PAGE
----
Scientists at the University of Southampton have been able to provide new insights into the inflammatory reaction that occurs in the brain during neurodegenerative diseases, by studying the behaviour of the brain's immune cells.
A new study by researchers at the University will help to focus future research and treatment into diseases like Alzheimer's, by establishing which cells do and do not contribute to inflammation in the brain.
The brain's inflammatory response occurs in a number of chronic neurodegenerative diseases, including Parkinson's, Huntington's and prion disease, and contributes to the decline of cognitive processes. The inflammation is amplified by an increase in the population of microglial cells, a specific type of cells that reside in the brain.
The new research suggests the population of microglial cells is not increased by circulating immune cells (called macrophages) from other parts of the body, which can enter the brain through damaged blood vessels under certain conditions.
It had been assumed that if microglial cell increase was influenced by these travelling macrophages entering the population, the circulating cells could be used to administer treatments or targeted to reduce the inflammation.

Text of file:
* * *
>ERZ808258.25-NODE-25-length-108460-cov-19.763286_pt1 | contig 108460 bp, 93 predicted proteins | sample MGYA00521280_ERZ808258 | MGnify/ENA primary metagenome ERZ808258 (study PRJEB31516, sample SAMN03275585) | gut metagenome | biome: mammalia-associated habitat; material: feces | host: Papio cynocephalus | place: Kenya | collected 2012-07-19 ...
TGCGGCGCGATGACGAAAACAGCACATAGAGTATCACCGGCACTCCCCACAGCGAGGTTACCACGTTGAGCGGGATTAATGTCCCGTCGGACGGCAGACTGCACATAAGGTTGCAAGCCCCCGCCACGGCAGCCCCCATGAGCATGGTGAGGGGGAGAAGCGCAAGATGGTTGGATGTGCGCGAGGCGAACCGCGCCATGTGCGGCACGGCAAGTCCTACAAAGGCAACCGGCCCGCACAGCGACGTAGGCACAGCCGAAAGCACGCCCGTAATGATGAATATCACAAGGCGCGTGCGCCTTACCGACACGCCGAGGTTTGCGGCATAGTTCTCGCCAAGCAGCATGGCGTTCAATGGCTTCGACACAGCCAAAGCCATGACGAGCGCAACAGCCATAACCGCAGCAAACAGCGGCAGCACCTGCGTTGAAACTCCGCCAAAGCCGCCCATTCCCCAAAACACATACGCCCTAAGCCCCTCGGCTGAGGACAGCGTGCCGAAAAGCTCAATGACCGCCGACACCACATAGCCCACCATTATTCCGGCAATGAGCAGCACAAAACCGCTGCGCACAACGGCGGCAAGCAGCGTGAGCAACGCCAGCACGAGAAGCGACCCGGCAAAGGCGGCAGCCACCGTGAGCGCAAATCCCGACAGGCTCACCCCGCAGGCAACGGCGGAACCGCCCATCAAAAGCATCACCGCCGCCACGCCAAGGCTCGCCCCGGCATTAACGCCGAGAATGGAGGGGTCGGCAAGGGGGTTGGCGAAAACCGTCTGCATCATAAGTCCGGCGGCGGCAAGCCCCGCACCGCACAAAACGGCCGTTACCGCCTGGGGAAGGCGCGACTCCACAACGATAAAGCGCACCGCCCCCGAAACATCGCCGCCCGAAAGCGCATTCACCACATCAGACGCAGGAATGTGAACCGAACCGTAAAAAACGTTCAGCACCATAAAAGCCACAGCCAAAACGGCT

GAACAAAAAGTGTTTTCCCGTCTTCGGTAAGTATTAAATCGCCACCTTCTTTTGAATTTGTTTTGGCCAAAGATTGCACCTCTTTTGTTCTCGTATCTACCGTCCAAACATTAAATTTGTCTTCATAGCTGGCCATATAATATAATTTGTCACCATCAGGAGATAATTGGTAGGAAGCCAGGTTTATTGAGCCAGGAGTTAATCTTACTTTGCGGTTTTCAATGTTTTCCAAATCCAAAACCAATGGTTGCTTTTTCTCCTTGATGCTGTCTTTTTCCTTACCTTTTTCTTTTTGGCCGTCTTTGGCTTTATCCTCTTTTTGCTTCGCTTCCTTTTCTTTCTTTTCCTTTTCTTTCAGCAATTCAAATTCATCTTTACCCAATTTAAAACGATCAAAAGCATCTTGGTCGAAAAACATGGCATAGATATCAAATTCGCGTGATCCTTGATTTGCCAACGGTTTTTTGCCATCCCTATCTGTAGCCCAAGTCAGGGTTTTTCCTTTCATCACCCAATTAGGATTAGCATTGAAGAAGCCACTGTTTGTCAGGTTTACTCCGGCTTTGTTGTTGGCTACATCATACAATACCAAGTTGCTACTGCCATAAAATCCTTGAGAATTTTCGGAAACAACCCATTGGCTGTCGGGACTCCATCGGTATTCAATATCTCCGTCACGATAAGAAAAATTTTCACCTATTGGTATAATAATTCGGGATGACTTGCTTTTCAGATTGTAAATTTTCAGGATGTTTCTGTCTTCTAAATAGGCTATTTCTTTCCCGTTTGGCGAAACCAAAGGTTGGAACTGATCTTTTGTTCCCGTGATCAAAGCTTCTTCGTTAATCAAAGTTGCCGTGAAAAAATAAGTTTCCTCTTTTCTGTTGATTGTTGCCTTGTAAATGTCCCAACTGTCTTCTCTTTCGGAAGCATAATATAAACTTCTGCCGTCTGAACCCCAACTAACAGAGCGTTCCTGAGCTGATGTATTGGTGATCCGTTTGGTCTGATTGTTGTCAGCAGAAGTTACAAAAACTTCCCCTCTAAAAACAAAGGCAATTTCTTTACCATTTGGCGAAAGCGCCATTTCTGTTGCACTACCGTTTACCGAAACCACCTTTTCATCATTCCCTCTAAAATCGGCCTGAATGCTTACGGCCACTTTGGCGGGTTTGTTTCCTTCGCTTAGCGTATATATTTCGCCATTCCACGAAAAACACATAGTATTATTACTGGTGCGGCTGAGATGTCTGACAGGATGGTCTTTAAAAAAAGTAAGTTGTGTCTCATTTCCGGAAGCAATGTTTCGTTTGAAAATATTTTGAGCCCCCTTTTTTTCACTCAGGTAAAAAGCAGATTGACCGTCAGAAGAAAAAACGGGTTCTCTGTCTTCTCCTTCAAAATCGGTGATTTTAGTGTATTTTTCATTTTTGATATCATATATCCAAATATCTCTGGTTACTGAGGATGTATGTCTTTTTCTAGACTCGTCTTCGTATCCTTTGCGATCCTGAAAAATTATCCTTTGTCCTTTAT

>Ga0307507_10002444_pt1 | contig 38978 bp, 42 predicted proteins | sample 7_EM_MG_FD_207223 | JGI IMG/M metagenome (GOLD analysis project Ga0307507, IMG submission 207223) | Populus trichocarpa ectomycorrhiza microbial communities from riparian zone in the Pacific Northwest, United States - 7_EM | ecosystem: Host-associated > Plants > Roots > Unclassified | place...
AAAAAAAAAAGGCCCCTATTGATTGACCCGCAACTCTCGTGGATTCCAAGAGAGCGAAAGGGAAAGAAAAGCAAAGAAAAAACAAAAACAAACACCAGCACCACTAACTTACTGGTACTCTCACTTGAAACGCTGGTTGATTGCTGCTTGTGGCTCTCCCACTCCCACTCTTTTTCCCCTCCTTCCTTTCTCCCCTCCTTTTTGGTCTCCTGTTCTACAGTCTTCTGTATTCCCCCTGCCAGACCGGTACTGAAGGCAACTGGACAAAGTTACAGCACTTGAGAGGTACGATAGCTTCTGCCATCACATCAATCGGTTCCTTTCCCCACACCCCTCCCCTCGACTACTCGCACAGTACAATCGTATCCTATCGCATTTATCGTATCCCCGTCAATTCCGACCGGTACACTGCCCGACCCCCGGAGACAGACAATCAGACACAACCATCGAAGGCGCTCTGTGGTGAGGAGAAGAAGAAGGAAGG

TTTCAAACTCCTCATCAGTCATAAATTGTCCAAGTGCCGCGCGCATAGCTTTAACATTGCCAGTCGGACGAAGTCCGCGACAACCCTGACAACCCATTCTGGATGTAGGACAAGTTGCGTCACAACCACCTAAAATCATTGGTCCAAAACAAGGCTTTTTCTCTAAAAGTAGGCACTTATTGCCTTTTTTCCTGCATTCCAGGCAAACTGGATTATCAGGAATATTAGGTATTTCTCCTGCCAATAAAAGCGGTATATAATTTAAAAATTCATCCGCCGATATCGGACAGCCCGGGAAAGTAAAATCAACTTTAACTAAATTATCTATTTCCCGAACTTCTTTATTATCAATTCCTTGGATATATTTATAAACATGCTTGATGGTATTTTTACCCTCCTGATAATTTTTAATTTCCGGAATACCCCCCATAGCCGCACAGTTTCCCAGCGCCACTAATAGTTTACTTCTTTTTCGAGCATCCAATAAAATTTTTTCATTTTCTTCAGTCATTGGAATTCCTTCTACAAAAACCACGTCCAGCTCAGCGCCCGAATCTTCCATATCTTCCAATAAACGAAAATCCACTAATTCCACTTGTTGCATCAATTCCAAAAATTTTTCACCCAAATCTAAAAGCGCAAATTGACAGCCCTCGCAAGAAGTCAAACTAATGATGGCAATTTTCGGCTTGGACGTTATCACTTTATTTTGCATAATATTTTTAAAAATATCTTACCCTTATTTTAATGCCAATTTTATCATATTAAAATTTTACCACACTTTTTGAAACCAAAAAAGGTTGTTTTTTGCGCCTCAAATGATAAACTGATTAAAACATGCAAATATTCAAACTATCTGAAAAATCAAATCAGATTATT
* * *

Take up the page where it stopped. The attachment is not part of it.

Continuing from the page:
However the new research, which uses an experimental model of prion disease, suggests the circulating cells don't infiltrate the microglial population, meaning scientists can now focus future research and therapies directly on the microglial cells themselves.
Dr Diego Gomez-Nicola, from the CNS Inflammation Group at the University of Southampton and lead author of the paper, says: "Analysing how the expansion of microglia takes place is crucial to understanding the inflammatory reaction that accompanies diseases like Alzheimer's. If we can regulate this expansion we may be able to delay the progression of the inflammation and therefore maintain cognitive processes for longer."
Coauthored by Sjoerd Schetters and Professor Hugh Perry (both of the University of Southampton), the study also found that other types of immune cells, such as those living at the interphase of the vascular system with the brain, do get replaced by circulating macrophages.
Dr Diego Gomez-Nicola added: "This study shows how different immune cells could have opposing behaviours and probably different contribution to disease progression. It helps us to understand the dynamics of the brain's innate immune response during neurodegenerative disease."
The research has been published in the research journal Glia and was funded by the Medical Research Council (MRC), the European Union Seventh Framework Programme and Alzheimer's Research UK.